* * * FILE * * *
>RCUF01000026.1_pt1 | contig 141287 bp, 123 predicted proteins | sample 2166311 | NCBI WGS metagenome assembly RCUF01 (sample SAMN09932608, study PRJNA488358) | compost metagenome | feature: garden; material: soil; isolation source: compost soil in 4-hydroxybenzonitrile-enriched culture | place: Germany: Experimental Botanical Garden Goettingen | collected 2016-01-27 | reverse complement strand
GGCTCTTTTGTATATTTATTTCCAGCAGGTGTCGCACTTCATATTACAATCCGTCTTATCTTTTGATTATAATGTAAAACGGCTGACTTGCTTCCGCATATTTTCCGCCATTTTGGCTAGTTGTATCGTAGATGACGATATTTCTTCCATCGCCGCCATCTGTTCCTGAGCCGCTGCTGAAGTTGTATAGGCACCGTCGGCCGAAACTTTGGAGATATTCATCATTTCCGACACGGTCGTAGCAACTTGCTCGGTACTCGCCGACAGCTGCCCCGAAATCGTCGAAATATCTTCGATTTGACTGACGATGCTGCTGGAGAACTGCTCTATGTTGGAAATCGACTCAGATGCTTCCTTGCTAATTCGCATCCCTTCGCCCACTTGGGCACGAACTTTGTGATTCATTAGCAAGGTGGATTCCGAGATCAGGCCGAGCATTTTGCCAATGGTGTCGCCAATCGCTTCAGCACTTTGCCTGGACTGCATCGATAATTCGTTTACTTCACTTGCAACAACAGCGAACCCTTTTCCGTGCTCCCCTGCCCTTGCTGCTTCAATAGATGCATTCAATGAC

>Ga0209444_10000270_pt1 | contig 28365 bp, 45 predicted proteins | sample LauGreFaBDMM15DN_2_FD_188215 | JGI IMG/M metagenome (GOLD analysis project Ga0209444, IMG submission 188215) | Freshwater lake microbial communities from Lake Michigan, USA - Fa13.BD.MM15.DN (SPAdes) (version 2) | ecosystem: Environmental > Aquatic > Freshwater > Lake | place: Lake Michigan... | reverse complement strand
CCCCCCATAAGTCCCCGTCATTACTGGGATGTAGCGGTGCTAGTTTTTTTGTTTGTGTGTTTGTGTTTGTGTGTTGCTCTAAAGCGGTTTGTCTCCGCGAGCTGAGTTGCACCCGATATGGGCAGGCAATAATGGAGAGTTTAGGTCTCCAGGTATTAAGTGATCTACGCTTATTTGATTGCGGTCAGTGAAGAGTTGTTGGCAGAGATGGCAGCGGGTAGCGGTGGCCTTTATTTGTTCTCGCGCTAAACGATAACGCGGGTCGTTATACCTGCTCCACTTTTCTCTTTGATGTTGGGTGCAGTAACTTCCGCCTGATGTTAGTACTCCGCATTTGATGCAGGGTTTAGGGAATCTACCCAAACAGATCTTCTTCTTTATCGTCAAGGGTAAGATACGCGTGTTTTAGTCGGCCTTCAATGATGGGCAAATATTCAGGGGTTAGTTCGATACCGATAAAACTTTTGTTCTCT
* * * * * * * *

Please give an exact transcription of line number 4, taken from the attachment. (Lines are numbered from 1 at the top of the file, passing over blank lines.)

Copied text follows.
CCCCCCATAAGTCCCCGTCATTACTGGGATGTAGCGGTGCTAGTTTTTTTGTTTGTGTGTTTGTGTTTGTGTGTTGCTCTAAAGCGGTTTGTCTCCGCGAGCTGAGTTGCACCCGATATGGGCAGGCAATAATGGAGAGTTTAGGTCTCCAGGTATTAAGTGATCTACGCTTATTTGATTGCGGTCAGTGAAGAGTTGTTGGCAGAGATGGCAGCGGGTAGCGGTGGCCTTTATTTGTTCTCGCGCTAAACGATAACGCGGGTCGTTATACCTGCTCCACTTTTCTCTTTGATGTTGGGTGCAGTAACTTCCGCCTGATGTTAGTACTCCGCATTTGATGCAGGGTTTAGGGAATCTACCCAAACAGATCTTCTTCTTTATCGTCAAGGGTAAGATACGCGTGTTTTAGTCGGCCTTCAATGATGGGCAAATATTCAGGGGTTAGTTCGATACCGATAAAACTTTTGTTCTCT